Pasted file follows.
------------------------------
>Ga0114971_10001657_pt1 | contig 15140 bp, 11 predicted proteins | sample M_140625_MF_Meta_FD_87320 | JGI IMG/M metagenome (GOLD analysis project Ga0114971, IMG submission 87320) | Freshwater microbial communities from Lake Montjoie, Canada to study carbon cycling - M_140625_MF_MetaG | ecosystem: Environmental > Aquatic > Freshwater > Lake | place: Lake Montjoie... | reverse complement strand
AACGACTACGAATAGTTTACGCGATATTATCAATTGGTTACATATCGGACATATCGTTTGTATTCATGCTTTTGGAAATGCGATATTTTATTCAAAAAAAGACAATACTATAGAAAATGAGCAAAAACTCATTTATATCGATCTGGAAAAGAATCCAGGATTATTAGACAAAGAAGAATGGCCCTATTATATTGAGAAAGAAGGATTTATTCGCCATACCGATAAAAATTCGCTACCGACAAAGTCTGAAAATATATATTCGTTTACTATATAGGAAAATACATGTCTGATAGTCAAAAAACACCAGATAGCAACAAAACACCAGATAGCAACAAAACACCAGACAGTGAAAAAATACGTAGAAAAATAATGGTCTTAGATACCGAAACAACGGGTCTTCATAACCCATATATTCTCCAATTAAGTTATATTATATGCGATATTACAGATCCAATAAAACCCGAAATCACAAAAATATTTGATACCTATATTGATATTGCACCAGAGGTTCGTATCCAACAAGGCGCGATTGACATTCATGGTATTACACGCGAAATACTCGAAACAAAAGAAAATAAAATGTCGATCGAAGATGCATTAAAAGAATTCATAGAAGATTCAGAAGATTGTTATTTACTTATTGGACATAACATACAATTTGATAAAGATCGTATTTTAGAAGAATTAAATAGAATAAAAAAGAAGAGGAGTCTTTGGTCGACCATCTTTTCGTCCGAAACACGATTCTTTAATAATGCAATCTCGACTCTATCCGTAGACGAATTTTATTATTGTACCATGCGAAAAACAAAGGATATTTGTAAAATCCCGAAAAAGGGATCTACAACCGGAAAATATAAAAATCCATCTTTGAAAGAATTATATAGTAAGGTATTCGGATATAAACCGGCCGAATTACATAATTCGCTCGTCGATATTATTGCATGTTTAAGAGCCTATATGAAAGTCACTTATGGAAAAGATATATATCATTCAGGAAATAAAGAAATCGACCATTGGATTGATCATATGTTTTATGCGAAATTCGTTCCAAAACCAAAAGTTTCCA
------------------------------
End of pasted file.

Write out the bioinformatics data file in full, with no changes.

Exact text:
>Ga0114971_10001657_pt1 | contig 15140 bp, 11 predicted proteins | sample M_140625_MF_Meta_FD_87320 | JGI IMG/M metagenome (GOLD analysis project Ga0114971, IMG submission 87320) | Freshwater microbial communities from Lake Montjoie, Canada to study carbon cycling - M_140625_MF_MetaG | ecosystem: Environmental > Aquatic > Freshwater > Lake | place: Lake Montjoie... | reverse complement strand
AACGACTACGAATAGTTTACGCGATATTATCAATTGGTTACATATCGGACATATCGTTTGTATTCATGCTTTTGGAAATGCGATATTTTATTCAAAAAAAGACAATACTATAGAAAATGAGCAAAAACTCATTTATATCGATCTGGAAAAGAATCCAGGATTATTAGACAAAGAAGAATGGCCCTATTATATTGAGAAAGAAGGATTTATTCGCCATACCGATAAAAATTCGCTACCGACAAAGTCTGAAAATATATATTCGTTTACTATATAGGAAAATACATGTCTGATAGTCAAAAAACACCAGATAGCAACAAAACACCAGATAGCAACAAAACACCAGACAGTGAAAAAATACGTAGAAAAATAATGGTCTTAGATACCGAAACAACGGGTCTTCATAACCCATATATTCTCCAATTAAGTTATATTATATGCGATATTACAGATCCAATAAAACCCGAAATCACAAAAATATTTGATACCTATATTGATATTGCACCAGAGGTTCGTATCCAACAAGGCGCGATTGACATTCATGGTATTACACGCGAAATACTCGAAACAAAAGAAAATAAAATGTCGATCGAAGATGCATTAAAAGAATTCATAGAAGATTCAGAAGATTGTTATTTACTTATTGGACATAACATACAATTTGATAAAGATCGTATTTTAGAAGAATTAAATAGAATAAAAAAGAAGAGGAGTCTTTGGTCGACCATCTTTTCGTCCGAAACACGATTCTTTAATAATGCAATCTCGACTCTATCCGTAGACGAATTTTATTATTGTACCATGCGAAAAACAAAGGATATTTGTAAAATCCCGAAAAAGGGATCTACAACCGGAAAATATAAAAATCCATCTTTGAAAGAATTATATAGTAAGGTATTCGGATATAAACCGGCCGAATTACATAATTCGCTCGTCGATATTATTGCATGTTTAAGAGCCTATATGAAAGTCACTTATGGAAAAGATATATATCATTCAGGAAATAAAGAAATCGACCATTGGATTGATCATATGTTTTATGCGAAATTCGTTCCAAAACCAAAAGTTTCCA